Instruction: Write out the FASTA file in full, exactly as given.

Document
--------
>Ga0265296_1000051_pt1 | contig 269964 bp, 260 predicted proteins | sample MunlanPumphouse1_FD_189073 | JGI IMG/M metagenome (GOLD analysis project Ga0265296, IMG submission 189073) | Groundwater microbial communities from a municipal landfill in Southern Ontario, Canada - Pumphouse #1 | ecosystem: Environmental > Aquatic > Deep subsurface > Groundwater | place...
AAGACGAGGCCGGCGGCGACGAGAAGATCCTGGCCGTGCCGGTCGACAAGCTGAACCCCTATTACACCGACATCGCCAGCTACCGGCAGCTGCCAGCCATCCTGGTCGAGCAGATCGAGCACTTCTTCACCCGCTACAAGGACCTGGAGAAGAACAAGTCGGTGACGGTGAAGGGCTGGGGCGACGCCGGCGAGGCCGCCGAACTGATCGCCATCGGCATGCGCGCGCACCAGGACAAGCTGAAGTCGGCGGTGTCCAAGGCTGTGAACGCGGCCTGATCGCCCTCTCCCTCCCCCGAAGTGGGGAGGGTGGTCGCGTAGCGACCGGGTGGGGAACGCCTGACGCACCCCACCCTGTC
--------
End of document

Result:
>Ga0265296_1000051_pt1 | contig 269964 bp, 260 predicted proteins | sample MunlanPumphouse1_FD_189073 | JGI IMG/M metagenome (GOLD analysis project Ga0265296, IMG submission 189073) | Groundwater microbial communities from a municipal landfill in Southern Ontario, Canada - Pumphouse #1 | ecosystem: Environmental > Aquatic > Deep subsurface > Groundwater | place...
AAGACGAGGCCGGCGGCGACGAGAAGATCCTGGCCGTGCCGGTCGACAAGCTGAACCCCTATTACACCGACATCGCCAGCTACCGGCAGCTGCCAGCCATCCTGGTCGAGCAGATCGAGCACTTCTTCACCCGCTACAAGGACCTGGAGAAGAACAAGTCGGTGACGGTGAAGGGCTGGGGCGACGCCGGCGAGGCCGCCGAACTGATCGCCATCGGCATGCGCGCGCACCAGGACAAGCTGAAGTCGGCGGTGTCCAAGGCTGTGAACGCGGCCTGATCGCCCTCTCCCTCCCCCGAAGTGGGGAGGGTGGTCGCGTAGCGACCGGGTGGGGAACGCCTGACGCACCCCACCCTGTC